Give us an idea of who you are and why you are coming. When you register you will be asked for a short statement of interest that should briefly describe your experience and a film project (it would be great if you have a project in progress that you would present to the group during the work-in-progress critique sessions), plus a bio. There’s a spot for a link to a work sample (and CV, which would also be nice, but is not required).

$300 early bird registration by March 8, 2019; $285 for members.

$350 regular registration; $335 for members.

The deposit is non-refundable. Should you need to cancel, you’ll receive half of your registration fee back until March 8th. After March 8th, the fee is non-refundable.

In order to keep costs down, this workshop is a BYOL, i.e. bring your own laptop. Students must be fully proficient using and operating their computers.

To register for a workshop, students must pay in full via card, check, or cash. After the early bird registration deadline of March 8th, course fees are not refundable or transferable and any withdrawals or deadlines will result in the full cost of the class being forfeit. There will be no exceptions. To withdraw from a course please email info-at-uniondocs.org.

In the event that a workshop does not receive sufficient enrollment, it may be canceled. Students will be notified at least 48 hours prior to the start of a cancelled workshop and will be refunded within 5 business days. If we reschedule a workshop to another date, students are also entitled to a full refund. UnionDocs reserves the right to change instructors without prior notification, and to change class location and meeting times by up to an hour with 48 hours prior notice.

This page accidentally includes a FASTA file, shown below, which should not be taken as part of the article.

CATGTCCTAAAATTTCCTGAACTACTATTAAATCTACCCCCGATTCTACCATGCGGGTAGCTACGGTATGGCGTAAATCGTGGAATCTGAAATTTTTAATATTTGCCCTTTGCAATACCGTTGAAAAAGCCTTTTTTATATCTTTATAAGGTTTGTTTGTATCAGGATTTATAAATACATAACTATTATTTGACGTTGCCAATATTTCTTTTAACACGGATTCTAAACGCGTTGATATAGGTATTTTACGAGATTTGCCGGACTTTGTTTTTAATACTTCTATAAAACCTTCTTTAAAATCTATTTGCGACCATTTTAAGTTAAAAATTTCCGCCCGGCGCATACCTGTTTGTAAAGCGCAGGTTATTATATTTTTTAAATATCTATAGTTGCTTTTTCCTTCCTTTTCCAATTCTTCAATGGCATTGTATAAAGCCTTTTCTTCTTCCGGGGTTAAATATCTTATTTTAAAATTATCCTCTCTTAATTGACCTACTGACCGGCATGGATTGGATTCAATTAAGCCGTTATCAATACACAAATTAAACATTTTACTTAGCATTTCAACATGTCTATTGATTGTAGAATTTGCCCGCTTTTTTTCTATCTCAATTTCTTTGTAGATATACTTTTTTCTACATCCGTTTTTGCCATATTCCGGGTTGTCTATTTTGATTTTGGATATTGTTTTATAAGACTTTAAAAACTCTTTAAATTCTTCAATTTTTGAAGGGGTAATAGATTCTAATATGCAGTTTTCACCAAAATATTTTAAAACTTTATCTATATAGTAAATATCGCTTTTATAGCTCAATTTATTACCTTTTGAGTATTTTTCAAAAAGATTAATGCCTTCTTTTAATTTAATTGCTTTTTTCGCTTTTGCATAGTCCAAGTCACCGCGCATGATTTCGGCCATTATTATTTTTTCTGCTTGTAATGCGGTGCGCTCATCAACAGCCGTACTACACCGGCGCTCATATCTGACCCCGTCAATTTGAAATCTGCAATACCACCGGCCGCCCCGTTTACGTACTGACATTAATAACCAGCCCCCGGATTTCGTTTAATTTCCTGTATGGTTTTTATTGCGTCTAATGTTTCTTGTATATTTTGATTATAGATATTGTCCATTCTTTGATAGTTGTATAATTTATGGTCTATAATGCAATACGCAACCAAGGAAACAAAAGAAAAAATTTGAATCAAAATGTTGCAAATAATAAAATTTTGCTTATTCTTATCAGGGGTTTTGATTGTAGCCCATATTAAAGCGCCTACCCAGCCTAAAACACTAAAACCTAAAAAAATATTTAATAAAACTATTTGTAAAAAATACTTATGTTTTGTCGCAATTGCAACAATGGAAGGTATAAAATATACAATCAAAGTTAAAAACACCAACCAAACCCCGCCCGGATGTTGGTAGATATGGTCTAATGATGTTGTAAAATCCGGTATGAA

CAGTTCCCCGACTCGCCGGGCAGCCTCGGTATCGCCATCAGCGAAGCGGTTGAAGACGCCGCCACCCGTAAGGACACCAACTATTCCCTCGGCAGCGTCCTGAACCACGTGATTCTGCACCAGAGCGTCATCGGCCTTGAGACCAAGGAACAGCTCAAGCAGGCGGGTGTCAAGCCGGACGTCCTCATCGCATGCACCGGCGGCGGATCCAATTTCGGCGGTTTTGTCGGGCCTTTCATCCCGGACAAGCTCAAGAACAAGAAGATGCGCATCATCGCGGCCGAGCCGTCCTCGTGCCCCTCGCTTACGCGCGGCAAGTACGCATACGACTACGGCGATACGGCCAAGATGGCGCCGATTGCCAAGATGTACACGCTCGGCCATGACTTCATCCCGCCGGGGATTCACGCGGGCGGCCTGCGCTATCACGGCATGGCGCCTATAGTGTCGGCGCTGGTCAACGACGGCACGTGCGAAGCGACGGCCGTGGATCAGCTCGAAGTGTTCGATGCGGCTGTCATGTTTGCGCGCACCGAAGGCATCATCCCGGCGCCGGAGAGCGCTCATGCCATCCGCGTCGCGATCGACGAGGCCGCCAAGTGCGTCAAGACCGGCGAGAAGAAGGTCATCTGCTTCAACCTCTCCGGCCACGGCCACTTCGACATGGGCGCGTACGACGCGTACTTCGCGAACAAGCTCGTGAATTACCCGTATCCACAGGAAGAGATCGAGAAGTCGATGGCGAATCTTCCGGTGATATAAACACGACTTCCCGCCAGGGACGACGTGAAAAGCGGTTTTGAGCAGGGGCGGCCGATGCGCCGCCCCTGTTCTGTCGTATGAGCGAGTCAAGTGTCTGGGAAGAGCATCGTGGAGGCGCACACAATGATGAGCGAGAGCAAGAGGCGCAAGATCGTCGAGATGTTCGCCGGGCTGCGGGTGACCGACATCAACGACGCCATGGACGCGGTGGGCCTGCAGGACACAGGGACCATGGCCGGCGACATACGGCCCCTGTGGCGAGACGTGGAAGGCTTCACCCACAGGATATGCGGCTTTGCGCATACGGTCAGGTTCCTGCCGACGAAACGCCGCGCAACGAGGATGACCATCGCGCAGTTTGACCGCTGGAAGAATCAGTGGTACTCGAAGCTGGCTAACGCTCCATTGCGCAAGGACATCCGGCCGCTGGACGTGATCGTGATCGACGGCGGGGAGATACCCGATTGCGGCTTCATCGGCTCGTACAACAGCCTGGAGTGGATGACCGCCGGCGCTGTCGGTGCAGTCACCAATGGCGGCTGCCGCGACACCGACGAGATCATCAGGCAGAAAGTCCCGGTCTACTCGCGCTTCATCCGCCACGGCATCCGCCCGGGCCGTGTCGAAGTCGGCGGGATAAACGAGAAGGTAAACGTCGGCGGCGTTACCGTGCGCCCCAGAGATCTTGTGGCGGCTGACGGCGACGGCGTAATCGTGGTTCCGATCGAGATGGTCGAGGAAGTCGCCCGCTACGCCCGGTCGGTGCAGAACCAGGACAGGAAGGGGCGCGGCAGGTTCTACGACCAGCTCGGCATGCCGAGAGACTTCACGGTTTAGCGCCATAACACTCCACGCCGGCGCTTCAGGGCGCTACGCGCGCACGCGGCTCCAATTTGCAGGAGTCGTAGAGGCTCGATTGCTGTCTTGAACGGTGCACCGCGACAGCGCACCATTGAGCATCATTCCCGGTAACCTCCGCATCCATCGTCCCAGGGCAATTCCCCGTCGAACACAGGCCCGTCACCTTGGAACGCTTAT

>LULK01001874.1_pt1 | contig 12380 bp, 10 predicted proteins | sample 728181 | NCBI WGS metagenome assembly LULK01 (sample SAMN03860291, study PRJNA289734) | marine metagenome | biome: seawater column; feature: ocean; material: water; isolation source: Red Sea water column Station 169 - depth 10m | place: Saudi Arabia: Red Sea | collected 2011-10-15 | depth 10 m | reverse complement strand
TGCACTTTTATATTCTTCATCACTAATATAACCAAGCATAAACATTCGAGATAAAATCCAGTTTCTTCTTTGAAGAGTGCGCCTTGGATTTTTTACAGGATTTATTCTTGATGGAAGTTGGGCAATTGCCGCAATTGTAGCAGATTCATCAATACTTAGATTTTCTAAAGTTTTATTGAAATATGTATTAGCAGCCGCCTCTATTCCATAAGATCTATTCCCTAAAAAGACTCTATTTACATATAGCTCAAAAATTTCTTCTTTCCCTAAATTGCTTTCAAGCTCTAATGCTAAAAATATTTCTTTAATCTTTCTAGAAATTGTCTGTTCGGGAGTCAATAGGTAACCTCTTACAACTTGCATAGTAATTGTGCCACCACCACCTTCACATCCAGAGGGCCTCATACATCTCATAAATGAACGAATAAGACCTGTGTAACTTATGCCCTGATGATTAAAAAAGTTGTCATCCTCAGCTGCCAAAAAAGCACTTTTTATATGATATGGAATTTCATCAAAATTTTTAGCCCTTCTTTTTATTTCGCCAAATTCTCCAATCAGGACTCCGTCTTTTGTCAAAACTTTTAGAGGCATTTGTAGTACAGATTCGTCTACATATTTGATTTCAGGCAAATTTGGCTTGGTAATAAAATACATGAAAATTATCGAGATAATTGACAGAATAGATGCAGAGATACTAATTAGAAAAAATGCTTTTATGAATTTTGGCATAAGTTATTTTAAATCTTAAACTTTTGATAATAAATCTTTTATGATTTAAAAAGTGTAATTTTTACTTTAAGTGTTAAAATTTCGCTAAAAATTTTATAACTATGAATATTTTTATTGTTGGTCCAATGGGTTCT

Please note: Participants are accepted on a first-come, first-serve basis.

Schedule

Friday, Mar 22

AM: Intro and Presentation by Lynne Sachs
PM: Performance and Presentation at Say Something Bunny! with Alison S.M. Kobayashi

Saturday, Mar 23

Full day: Hands-on creative workshop with Lynne Sachs

Sunday, Mar 24

AM: Presentation by Walis Johnson
PM: Presentation by Lizzie Olesker

Each day follows this general structure, with some minor variations and substitutions:

10:00a

Intro + warm-up

10:30a

Presentation by guest speaker

1:00p

Lunch (on your own)

2:00p

Presentation by guest speaker

4:00p

Workshop Exercise + Discussion

5:00p

Wrap Up

Bios

Lynne Sachs makes films and writes poems that explore the intricate relationship between personal observations and broader historical experiences. Strongly committed to a dialogue between theory and practice, she searches for a rigorous play between image and sound, pushing the visual and aural textures in her work with every new project.  Between 1994 and 2006, her five essay films took her to Vietnam, Bosnia, Israel, Italy and Germany — sites affected by international war – where she looked at the space between a community’s collective memory and her own subjective perceptions. Lynne discovered her love of filmmaking while living in San Francisco where she worked closely with artists Bruce Conner, Ernie Gehr, Gunvor Nelson, Barbara Hammer, Craig Baldwin and Trin T. Min-ha. Recently, she began integrating live performance into her work. Both Your Day is My Night (2013) and The Washing Society (2018) evolved from two-year New York City performance tours.